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Riding on The Rock Island Rocket

By John I. Blair

In 1948 my mother took me on the train
To visit my aunt Madge in Oklahoma.
I'd been on trains before . . .
One endless night I'd ridden
The Frisco mail from Wichita to Joplin
And toddled to my grandpa's arms
In the Missouri moonlight.

But this morning we climbed aboard
The legendary Rocket, gleaming in the sun,
Premier streamliner of the southern plains,
Its sleek cars and rumbling engine
Marshaled on the Union Station track,
Waiting for me to brave the steps
And sink into a soft, luxurious seat
Beside a glossy picture window.

We started out so gently
I didn't know we were in motion
Until I saw the platform sliding past,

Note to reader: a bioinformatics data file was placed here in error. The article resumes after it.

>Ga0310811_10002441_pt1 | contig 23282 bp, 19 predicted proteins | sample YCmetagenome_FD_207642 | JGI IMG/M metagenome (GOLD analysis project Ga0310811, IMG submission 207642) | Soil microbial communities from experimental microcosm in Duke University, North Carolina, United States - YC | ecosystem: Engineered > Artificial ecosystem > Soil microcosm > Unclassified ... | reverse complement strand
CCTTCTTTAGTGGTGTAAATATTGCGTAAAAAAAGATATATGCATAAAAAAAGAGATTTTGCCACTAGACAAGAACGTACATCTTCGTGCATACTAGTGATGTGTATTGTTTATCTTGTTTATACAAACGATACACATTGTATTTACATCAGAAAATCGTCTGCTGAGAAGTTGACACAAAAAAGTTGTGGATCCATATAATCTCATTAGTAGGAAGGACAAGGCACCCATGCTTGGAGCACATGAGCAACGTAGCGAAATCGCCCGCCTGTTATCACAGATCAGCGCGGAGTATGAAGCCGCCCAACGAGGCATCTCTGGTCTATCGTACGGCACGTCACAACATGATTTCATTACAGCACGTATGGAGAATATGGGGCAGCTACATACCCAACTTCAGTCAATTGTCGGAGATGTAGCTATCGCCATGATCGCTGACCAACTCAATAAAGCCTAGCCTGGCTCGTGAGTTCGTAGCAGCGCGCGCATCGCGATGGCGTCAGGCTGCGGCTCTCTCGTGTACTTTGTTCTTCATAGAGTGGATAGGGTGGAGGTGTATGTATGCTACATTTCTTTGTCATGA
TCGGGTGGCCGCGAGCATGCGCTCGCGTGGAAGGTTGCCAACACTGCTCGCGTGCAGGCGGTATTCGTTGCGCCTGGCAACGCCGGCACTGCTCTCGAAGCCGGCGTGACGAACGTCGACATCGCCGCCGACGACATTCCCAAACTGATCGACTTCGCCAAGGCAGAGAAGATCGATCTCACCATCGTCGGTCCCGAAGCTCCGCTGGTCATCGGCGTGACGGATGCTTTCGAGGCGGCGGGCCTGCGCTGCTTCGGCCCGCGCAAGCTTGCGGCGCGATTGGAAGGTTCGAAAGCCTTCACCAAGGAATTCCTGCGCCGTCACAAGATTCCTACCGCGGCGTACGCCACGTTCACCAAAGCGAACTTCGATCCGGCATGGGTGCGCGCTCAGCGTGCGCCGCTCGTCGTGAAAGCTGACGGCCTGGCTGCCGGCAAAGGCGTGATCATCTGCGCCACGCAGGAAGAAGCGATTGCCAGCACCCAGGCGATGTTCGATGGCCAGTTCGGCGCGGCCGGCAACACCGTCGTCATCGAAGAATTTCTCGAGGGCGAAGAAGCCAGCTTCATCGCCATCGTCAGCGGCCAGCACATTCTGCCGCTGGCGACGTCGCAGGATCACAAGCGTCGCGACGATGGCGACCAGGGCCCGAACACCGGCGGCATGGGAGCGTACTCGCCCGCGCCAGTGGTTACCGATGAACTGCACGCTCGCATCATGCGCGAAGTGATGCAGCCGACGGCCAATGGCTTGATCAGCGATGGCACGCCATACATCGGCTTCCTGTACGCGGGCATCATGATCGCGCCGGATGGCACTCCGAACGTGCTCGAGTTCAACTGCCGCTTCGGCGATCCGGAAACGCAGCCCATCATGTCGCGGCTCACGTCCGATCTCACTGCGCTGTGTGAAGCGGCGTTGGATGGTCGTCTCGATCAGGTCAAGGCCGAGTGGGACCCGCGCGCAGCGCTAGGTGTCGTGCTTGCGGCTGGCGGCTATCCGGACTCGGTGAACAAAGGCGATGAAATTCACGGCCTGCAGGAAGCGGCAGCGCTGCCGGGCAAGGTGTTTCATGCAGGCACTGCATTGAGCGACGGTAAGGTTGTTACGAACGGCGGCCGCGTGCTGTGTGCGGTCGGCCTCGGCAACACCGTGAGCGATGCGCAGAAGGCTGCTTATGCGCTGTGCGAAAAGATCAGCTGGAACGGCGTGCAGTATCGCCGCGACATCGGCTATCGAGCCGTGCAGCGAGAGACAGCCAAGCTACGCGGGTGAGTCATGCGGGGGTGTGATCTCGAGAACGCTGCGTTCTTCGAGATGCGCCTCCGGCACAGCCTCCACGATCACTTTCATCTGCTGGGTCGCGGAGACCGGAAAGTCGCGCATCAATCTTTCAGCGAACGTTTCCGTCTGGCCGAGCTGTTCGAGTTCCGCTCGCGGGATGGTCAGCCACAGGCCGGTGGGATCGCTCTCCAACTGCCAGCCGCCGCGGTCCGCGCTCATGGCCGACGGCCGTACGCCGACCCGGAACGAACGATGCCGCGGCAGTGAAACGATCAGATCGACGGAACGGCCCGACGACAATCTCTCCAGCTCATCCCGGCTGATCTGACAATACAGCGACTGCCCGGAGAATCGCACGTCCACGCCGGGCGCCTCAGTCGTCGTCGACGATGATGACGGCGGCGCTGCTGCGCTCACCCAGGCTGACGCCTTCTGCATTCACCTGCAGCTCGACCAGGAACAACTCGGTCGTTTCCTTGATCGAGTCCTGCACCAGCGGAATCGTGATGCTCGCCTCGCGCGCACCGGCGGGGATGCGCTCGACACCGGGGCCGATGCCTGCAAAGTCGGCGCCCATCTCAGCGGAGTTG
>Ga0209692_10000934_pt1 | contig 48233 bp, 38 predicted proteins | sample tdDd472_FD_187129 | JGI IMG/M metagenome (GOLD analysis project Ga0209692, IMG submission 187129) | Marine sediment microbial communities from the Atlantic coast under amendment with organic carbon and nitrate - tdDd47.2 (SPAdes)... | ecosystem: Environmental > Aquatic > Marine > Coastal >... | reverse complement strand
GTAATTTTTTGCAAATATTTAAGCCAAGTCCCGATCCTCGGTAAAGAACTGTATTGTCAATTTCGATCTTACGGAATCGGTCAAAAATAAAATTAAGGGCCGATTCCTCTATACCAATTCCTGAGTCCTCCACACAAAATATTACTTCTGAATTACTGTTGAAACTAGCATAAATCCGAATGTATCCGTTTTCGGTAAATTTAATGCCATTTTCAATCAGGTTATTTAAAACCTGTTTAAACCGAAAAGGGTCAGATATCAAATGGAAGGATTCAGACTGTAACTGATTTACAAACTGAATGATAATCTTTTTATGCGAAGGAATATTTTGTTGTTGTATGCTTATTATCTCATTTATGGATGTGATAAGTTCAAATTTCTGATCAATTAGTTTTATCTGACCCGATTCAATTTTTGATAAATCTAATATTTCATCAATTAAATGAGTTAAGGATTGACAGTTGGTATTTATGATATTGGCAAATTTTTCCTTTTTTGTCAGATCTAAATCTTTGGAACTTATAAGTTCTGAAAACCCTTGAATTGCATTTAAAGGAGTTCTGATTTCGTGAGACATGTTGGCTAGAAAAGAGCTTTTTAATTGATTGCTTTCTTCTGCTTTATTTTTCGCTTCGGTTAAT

Then city streets, then open countryside
Dotted with white-faced cows,
Green wheat fields, drilling rigs,

And nothing now just sliding;
Everything flying fast
At seventy miles an hour or more!
We paced the cars on highway 81
And it seemed like they were crawling,
Not racing like the Rocket we were on,
Rushing toward the hope-filled
Second half of the century,
New as tomorrow, modern
When modern was the way to be.

When finally we pulled into the Enid depot
And I stepped proudly from the train;
Somehow I had grown up just a bit
From where I was when I started
On that trip to Oklahoma;
And today, though few recall the Rocket,
And Rock Island's merged with Burlington,
Some memories don't dim;
And "Rock Island" and the "Rocket"
Still hang together in my mind
Like NASA and Cape Kennedy for my son.

(c)2003 John I. Blair


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